The Japanese colonization of Korea has been mentioned as the case in point of "cultural genocide" by Yuji Ishida, an expert on genocide studies at the University of Tokyo. The colonial Japanese government put into practice the suppression of Korean culture and language in an "attempt to root out all elements of Korean culture from society."
"Focus was heavily and intentionally placed upon the psychological and cultural element in Japan's colonial policy, and the unification strategies adopted in the fields of culture and education were designed to eradicate the individual ethnicity of the Korean race."
"One of the most striking features of Japan's occupation of Korea is the absence of an awareness of Korea as a 'colony', and the absence of an awareness of Koreans as a 'separate ethnicity'. As a result, it is difficult to prove whether or not the leaders of Japan aimed for the eradication of the Korean race."
After the annexation of Korea, Japan enforced a cultural assimilation policy. The Korean language was removed from the required school subjects in Korea in 1936. Japan imposed the family name system along with civil law (Sōshi-kaimei) and attendance at Shinto shrines. Koreans were formally forbidden to write or speak the Korean language in schools, businesses, or public places. However, many Korean language movies were screened in the Korean peninsula.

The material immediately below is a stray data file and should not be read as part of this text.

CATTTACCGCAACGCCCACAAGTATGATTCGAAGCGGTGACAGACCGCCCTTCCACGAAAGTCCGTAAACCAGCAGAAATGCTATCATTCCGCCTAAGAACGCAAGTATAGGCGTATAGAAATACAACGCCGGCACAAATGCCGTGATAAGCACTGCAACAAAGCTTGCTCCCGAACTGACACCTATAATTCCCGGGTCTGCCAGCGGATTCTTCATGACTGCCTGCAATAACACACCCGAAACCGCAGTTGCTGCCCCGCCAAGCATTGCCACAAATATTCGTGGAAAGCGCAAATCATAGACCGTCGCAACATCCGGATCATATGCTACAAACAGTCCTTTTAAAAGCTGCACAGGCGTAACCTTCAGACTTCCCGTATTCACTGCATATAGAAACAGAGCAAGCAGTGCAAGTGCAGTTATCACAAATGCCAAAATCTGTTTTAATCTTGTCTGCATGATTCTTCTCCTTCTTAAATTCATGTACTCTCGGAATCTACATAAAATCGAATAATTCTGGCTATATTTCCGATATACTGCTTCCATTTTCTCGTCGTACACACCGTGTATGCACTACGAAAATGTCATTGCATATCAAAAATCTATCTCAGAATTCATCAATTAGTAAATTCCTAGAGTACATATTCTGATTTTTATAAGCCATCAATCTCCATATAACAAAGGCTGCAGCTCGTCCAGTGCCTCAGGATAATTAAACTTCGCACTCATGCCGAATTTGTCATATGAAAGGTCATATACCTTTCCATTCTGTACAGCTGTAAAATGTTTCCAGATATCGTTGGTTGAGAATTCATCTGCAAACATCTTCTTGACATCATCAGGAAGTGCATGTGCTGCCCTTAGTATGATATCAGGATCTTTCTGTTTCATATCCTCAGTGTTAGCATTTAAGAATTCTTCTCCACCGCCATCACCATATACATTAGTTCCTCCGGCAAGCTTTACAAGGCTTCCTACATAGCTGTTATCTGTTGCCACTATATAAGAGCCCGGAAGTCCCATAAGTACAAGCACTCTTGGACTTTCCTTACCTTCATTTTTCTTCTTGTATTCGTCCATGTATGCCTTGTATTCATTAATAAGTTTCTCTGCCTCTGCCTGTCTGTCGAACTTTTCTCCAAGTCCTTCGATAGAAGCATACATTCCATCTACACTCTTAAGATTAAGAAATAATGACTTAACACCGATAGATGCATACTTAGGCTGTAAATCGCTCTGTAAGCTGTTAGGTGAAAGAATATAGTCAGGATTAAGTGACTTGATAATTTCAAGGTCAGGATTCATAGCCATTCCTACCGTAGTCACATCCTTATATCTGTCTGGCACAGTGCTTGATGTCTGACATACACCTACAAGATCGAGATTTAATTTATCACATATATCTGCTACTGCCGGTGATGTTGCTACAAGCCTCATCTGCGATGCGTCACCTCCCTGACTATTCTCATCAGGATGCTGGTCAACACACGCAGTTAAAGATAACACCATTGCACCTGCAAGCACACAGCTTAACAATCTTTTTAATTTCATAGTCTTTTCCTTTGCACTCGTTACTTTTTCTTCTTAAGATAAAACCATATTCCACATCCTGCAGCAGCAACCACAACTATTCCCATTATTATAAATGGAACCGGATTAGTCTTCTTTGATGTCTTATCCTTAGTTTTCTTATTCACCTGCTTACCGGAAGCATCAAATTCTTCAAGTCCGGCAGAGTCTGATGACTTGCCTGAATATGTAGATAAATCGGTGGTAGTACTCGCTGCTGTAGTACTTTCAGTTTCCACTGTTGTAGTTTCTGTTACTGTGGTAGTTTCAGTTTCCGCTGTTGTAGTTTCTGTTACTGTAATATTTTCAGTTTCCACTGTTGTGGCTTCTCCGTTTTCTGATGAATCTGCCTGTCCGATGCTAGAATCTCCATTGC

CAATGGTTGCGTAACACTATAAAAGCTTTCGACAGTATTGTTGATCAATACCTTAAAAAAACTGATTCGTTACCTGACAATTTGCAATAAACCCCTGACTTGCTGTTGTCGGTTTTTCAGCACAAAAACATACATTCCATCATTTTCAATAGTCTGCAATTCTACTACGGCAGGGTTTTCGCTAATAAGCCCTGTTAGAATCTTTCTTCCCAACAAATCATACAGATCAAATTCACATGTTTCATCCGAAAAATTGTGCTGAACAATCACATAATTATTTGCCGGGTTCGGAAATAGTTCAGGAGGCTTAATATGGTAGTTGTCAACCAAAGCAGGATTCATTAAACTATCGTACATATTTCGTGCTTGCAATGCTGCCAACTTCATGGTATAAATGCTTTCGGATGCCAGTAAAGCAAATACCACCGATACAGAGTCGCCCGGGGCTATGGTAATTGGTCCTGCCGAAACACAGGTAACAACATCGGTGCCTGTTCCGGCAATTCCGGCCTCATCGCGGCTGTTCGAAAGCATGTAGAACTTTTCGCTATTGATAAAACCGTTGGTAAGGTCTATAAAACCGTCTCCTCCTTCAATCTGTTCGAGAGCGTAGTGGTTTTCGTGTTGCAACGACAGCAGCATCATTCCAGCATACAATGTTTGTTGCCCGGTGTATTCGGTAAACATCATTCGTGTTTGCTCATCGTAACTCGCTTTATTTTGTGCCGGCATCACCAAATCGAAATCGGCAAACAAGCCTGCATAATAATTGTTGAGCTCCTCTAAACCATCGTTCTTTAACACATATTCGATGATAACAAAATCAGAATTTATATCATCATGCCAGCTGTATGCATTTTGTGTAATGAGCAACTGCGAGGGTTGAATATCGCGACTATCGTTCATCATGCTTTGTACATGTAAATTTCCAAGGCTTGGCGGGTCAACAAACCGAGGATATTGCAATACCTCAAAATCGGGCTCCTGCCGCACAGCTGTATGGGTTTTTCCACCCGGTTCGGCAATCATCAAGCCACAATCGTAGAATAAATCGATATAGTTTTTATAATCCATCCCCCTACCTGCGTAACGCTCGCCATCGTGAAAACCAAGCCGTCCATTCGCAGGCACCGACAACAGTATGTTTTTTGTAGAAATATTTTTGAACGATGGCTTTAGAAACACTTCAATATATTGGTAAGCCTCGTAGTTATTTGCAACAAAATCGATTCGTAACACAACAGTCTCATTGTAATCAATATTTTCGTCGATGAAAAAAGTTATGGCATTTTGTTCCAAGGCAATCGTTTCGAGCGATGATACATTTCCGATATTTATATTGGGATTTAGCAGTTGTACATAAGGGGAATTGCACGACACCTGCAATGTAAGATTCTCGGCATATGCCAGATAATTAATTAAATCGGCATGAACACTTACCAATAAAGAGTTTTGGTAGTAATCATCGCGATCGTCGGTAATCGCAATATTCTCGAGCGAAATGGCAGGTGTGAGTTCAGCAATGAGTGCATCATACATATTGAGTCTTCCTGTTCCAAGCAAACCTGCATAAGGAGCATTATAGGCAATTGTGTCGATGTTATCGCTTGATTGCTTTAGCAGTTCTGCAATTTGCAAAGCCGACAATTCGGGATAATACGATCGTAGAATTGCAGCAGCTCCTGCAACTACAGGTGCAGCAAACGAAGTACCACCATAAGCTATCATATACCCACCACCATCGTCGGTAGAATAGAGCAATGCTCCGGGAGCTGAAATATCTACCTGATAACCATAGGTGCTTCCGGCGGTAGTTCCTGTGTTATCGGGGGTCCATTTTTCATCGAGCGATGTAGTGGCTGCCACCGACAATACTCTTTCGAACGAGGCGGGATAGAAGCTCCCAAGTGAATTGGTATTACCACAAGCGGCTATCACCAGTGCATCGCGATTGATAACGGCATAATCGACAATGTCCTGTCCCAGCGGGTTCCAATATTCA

In addition, Koreans were angry over Japanese alteration and destruction of various Korean monuments including Gyeongbok Palace (경복궁, Gyeongbokgung) and the revision of documents that portrayed the Japanese in a negative light.
On March 1, 1919, anti-Japanese rule protests were held all across the country to demand independence. About 2 million Koreans actively participated in what is now known as the March 1st Movement. A Declaration of Independence, patterned after the American version, was read by teachers and civic leaders in tens of thousands of villages throughout Korea: "Today marks the declaration of Korean independence. There will be peaceful demonstrations all over Korea. If our meetings are orderly and peaceful, we shall receive the help of President Wilson and the great powers at Versailles, and Korea will be a free nation." Japan repressed the independence movement through military power. In one well attested incident, villagers were herded into the local church which was then set on fire. The official Japanese count of casualties include 553 killed, 1,409 injured, and 12,522 arrested, but the Korean estimates are much higher: over 7,500 killed, about 15,000 injured, and 45,000 arrested.